The removal of these cables was little more than a senseless act of vandalism perpetrated by the Coast Guard - make that "terrorism" had anyone done it to them, as the Coast Guard is now a part of the Department of Homeland Security. Their alibi that "the cables were malfunctioning" doesn't hold bilge water. No consolation for we taxpayers, who paid $70,000 for the installation of those cables when the ship canal was rebuilt in the 1980s.

"That's Duluth"

This morning, I received a call from a friend about the foghorn. "What the heck are they trying to do?" he asked in exasperation. "We're in Duluth - what do you expect?" I said, while in the background his wife could be heard answering the same question simultaneously, "That's Duluth". Sad and true.

The City of Duluth, by City Council resolution, requested the return of the old foghorn in 1972, and again in the late 1970s.

TOOT was organized to implement the Council's request - because frankly, the City was doing nothing about it.

The City of Duluth in 1990, after 15 years of hard work by many citizens, was presented with a set of diaphone foghorns which were installed, modernized, interfaced with Coast Guard equipment, and fully operational. You might say "on a silver platter, tied with ribbons". No work or cost to the City, except for a second air compressor at a price of several thousand dollars.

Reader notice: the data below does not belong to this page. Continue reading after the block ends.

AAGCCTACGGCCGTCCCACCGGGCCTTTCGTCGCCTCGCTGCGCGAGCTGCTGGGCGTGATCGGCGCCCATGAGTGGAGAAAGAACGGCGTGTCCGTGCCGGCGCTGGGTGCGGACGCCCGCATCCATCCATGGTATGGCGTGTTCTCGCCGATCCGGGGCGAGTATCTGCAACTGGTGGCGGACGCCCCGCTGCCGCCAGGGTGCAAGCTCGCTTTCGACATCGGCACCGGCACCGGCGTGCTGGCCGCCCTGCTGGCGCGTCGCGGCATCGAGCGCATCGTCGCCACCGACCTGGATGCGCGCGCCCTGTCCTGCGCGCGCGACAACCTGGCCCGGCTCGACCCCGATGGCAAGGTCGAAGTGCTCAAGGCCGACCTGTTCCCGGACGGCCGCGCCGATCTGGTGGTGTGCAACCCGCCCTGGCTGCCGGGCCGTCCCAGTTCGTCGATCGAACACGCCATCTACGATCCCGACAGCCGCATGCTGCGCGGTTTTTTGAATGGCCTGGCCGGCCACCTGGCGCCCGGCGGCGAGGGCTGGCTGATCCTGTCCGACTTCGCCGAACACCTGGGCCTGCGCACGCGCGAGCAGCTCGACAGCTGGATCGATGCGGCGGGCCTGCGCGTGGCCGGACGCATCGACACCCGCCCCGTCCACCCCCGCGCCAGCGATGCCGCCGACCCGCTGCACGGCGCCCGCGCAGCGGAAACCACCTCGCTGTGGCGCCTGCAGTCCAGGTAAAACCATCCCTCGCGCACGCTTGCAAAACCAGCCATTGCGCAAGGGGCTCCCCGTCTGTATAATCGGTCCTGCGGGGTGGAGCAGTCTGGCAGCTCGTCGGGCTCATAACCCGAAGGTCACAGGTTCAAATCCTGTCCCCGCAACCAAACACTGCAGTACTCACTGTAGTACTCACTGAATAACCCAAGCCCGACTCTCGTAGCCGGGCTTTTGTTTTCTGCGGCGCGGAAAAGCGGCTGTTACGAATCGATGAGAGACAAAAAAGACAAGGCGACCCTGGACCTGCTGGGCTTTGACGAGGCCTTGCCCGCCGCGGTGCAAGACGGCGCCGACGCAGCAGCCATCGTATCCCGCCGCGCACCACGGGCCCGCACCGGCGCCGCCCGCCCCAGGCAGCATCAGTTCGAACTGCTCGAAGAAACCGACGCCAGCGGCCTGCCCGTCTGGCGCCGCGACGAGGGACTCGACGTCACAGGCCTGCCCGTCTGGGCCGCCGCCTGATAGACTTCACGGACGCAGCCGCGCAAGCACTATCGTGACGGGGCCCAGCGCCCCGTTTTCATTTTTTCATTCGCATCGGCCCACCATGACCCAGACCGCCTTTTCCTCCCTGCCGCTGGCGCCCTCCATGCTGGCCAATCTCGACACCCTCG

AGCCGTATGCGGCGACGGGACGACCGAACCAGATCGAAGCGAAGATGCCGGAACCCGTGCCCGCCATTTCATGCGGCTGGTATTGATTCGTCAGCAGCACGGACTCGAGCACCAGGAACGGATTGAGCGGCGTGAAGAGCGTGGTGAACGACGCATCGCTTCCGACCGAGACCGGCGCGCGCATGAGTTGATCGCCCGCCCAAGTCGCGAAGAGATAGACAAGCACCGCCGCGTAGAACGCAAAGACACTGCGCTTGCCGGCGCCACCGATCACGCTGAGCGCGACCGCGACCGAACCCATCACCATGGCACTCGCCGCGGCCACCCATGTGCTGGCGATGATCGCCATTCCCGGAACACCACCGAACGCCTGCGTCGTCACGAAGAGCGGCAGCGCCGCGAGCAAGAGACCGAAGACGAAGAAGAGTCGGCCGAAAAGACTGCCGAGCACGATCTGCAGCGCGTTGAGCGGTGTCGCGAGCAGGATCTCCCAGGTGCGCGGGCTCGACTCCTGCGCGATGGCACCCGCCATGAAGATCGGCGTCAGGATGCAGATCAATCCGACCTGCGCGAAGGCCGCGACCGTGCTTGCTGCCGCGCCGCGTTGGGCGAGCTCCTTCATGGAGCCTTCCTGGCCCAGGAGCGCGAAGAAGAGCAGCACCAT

This equipment was provided virtually gratis to the City for the next 15 years ... and was treated by them accordingly - as worthless.

No efforts to promote the foghorn, nor capitalize on its historical and cultural importance, nor to encourage its supporters - quite the opposite in fact.

We (TOOT), were treated as more of a noise nuisance by both the City and local news media. In fact, opinion polls conducted over the years have consistently found that over 90% of Duluthians strongly support the foghorn.

Despite this, City government has consistently and repeatedly curtailed operation of the foghorn, this year finally dropping it altogether.

Their excuses of expense and "liability" are weaker than the new "peanut whistle" - which replaced the diaphone foghorn at the end of Duluth's Ship Canal.

The City, for example, spends millions on the Aerial Lift Bridge, including many thousands last summer to promote its "birthday".

As to "liability", the perennial government excuse for anything it doesn't feel like doing, the Aerial Bridge is not only a traffic liability (how about a heart attack or accident on Park Point while the Bridge is up?) and a navigational liability (as opposed to a simple canal like the Superior Entry), but also a proven danger to human life and health ( I have personally taken care of one fatality in the Emergency Room of a person who dropped off the bridge, as well as the person they landed on; and I know of others.)

Yet the bridge is celebrated, the foghorn terminated.

So in the end, it came down to the Coast Guard, the City of Duluth, and a handful of people who disliked the foghorn, to take it away from the majority of people who not only liked the foghorn - but who loved the foghorn. This love for the foghorn was felt by residents and visitors alike. It was the only one of its kind still operating in North America, and now it, too, has been silenced. The port of Duluth will never be the same.

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Foghorn is gone, probably for good
HISTORY: Electrical problems shut it down, and liability issues prevent operation by the city.